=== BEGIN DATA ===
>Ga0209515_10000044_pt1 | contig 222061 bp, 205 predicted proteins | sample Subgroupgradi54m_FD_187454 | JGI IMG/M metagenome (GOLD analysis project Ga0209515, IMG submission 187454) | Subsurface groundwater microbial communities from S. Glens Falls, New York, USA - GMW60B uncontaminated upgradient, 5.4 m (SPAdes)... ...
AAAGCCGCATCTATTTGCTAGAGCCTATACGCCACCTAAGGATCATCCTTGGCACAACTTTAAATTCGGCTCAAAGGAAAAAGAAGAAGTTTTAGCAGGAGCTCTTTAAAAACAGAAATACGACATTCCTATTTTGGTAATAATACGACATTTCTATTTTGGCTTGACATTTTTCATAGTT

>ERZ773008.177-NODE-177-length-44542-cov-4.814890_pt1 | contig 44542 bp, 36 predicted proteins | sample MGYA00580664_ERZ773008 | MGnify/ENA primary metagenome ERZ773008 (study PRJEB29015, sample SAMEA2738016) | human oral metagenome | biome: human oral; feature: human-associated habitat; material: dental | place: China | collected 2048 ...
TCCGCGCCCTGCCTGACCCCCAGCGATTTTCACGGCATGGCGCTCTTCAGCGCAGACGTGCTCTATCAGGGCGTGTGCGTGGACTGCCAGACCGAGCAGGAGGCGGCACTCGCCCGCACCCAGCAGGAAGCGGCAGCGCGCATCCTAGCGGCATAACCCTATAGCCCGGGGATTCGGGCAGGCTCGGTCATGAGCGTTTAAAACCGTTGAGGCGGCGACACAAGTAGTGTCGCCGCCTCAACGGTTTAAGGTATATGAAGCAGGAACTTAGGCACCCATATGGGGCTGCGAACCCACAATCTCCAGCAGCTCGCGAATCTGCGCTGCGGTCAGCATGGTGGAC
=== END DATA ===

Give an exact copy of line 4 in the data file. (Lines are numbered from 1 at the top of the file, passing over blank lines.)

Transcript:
TCCGCGCCCTGCCTGACCCCCAGCGATTTTCACGGCATGGCGCTCTTCAGCGCAGACGTGCTCTATCAGGGCGTGTGCGTGGACTGCCAGACCGAGCAGGAGGCGGCACTCGCCCGCACCCAGCAGGAAGCGGCAGCGCGCATCCTAGCGGCATAACCCTATAGCCCGGGGATTCGGGCAGGCTCGGTCATGAGCGTTTAAAACCGTTGAGGCGGCGACACAAGTAGTGTCGCCGCCTCAACGGTTTAAGGTATATGAAGCAGGAACTTAGGCACCCATATGGGGCTGCGAACCCACAATCTCCAGCAGCTCGCGAATCTGCGCTGCGGTCAGCATGGTGGAC